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Publication numberUS3638598 A
Publication typeGrant
Publication dateFeb 1, 1972
Filing dateJan 7, 1970
Priority dateJan 7, 1970
Publication numberUS 3638598 A, US 3638598A, US-A-3638598, US3638598 A, US3638598A
InventorsVlad John J
Original AssigneeVlad John J
Export CitationBiBTeX, EndNote, RefMan
External Links: USPTO, USPTO Assignment, Espacenet
Water vehicle
US 3638598 A
Abstract
A water vehicle on which a rider may be towed by a boat or the like either on or beneath the surface of the water. The water vehicle comprises a substantially U-shaped frame member having the arm members of a pair of plane or planar members rotatably mounted to each leg thereof and including a pair of handles carried by each arm member to permit the rider of the water vehicle to independently rotate the planes relative to one another and to the frame member to thereby control the motion of the water vehicle while it is being towed by the boat. The ends of each leg of the U-shaped frame member are curved outwardly therefrom and are adapted to cooperate with the arm handles to permit the water vehicle to be mounted to the sides of a boat or the like whereby the water vehicle functions as a ladder to permit entry into the boat.
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Description  (OCR text may contain errors)

United States Patent Vlad [54] WATER VEHICLE [72] Inventor: John J. Vlad, 30232 Tecla Drive, Warren,

Mich. 48093 [22] Filed: Jan. 7, 1970 [21] Appl. No.: 1,251

[52] U.S.Cl. ..ll4/l6 A, 9/1 R [51] Int. Cl ..B63g 8/00 [58] Field ofSearch ..115/6.l;ll4/l6A,l6, 16.4;

[ 1 Feb. 1,1972

Primary Examiner-Trygve M. Blix Attorney-Hanke, Gifiord and Patalidis [57] ABSTRACT A water vehicle on which a rider may be towed by a boat or the like either on or beneath the surface of the water. The water vehicle comprises a substantially U-shaped frame member having the am members of a pair of plane or planar members rotatably mounted to each leg thereof and including a pair of handles carried by each arm member to permit the rider of the water vehicle to independently rotate the planes relative to one another and to the frame member to thereby control the motion of the water vehicle while it is being towed by the boat. The ends of each leg of the U-shaped frame member are curved outwardly therefrom and are adapted to cooperate with the arm handles to permit the water vehicle to be mounted to the sides of a boat or the like whereby the water vehicle functions as a ladder to permit entry into the boat.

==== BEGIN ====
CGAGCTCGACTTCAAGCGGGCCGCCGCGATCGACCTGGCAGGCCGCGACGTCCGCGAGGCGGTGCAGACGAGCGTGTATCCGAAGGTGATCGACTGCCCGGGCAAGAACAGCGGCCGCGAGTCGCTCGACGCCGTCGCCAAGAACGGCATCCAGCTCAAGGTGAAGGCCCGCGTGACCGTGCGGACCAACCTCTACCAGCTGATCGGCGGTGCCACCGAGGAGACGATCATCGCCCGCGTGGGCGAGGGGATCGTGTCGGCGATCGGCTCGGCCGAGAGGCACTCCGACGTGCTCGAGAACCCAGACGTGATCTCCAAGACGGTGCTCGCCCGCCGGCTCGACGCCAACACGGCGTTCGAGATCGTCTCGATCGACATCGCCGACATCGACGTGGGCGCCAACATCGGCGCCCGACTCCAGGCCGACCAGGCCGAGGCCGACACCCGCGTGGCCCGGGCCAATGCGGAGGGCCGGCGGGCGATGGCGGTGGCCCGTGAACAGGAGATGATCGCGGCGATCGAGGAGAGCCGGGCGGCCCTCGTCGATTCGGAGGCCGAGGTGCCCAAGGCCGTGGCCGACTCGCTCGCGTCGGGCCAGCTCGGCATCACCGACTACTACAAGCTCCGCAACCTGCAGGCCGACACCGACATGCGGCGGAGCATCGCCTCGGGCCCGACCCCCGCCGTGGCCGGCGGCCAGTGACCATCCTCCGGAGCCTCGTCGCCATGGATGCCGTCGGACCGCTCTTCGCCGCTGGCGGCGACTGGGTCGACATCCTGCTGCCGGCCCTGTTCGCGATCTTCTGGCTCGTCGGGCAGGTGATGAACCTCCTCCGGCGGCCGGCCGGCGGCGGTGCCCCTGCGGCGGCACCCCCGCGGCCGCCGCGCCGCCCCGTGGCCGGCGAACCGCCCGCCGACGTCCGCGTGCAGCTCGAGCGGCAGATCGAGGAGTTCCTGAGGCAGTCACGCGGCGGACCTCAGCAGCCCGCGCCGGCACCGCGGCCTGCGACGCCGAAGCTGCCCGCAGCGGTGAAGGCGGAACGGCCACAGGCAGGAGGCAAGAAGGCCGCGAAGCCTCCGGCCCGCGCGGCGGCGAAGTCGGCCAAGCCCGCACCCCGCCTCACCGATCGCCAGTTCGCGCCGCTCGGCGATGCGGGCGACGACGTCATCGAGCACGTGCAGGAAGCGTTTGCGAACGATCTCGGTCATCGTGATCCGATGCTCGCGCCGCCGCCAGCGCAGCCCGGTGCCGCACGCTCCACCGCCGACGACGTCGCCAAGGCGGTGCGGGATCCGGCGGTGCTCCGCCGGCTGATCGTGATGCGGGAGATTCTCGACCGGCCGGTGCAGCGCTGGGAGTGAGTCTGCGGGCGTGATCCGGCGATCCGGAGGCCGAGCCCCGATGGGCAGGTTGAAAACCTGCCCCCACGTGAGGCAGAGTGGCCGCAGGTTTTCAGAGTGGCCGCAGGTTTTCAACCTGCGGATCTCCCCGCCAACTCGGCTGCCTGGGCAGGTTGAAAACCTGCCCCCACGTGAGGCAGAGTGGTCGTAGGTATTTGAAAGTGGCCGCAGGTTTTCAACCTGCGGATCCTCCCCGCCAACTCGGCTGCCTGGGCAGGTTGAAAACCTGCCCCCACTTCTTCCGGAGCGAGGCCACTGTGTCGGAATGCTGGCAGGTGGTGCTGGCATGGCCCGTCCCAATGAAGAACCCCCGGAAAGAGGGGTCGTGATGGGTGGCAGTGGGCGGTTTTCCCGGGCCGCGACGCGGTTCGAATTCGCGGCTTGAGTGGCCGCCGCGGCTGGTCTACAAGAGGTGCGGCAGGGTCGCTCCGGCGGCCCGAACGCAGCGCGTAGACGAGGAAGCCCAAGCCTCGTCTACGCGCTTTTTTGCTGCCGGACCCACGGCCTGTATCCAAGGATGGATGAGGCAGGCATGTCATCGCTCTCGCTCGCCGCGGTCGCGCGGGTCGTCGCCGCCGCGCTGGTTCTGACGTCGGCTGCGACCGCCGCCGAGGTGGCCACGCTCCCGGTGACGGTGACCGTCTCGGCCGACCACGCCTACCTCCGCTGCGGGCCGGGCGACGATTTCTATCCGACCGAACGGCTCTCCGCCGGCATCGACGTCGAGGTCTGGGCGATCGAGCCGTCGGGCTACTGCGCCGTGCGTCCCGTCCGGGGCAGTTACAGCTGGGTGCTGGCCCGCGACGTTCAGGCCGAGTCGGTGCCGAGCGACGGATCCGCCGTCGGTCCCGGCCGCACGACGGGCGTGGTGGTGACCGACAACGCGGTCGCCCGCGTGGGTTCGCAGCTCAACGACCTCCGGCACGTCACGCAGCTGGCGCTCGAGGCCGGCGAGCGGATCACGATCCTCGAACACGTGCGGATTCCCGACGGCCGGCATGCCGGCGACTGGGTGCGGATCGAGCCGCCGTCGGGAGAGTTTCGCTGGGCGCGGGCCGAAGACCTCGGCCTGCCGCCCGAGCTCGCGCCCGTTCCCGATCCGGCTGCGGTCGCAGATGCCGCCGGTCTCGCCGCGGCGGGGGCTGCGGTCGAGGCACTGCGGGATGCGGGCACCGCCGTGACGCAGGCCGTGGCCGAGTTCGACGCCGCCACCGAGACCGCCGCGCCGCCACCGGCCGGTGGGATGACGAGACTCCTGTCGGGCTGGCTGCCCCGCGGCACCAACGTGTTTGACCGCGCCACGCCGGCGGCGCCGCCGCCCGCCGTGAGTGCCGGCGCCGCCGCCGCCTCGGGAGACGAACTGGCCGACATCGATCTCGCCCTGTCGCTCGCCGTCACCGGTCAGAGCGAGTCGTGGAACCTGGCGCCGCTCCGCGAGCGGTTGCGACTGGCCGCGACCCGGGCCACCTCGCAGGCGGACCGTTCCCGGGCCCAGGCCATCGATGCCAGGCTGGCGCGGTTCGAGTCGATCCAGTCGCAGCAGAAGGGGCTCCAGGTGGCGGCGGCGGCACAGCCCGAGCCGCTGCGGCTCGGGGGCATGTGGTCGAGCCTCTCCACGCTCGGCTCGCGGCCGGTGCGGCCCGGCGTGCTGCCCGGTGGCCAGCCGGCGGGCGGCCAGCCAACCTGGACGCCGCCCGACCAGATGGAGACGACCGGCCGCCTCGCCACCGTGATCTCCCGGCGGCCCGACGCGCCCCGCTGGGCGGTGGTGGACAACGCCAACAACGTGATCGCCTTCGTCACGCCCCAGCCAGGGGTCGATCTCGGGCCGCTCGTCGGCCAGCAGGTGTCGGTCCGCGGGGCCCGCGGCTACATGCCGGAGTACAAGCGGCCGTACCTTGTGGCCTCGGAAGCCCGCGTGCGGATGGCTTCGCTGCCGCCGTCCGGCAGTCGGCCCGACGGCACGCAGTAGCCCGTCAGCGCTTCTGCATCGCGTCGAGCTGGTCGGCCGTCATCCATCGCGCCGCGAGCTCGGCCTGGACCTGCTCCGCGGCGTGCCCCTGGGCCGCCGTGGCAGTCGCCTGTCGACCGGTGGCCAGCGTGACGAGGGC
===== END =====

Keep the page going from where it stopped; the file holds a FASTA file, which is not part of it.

15 Claims, 5 Drawing Figures PATENTED FEB 1 1972 INVENTOR JOHN J. VLAD BY w? /40/7761) WATER VEHICLE BACKGROUND OF THE INVENTION I. Field of the Invention This invention relates to water vehicles, and more particularly, to a water vehicle adapted to be towed behind a motor boat or the like in which the rider thereof controls the motion of the vehicle either on or beneath the surface of the water.

II. Description of the Prior Art Heretofore water vehicles have been provided with planes so arranged that the rider thereof can control the motion of the vehicle as the same is towed through the water by a motor boat or the like. Although such previously used water vehicles have generally operated in a satisfactory manner, they have a number of inherent disadvantages. For instance some of the previously used water vehicles have planes with support handles attached thereto for operation by the rider to maneuver the vehicle through the water. A rapid descent in such vehicles is not possible because the rotation of the plane is limited by contact with the rider's arms when the planes have been rotated through a limited arc. When it is desired to turn such vehicles, the planes are normally rotated in opposite directions with the same results, that is, one of the planes will come into contact with the forearm of the rider thus limiting the riders capability for a rapid turn. Since injury or accident can sometimes be avoided by rapid maneuvering such devices add unnecessary dangers to the use of water vehicles of this type.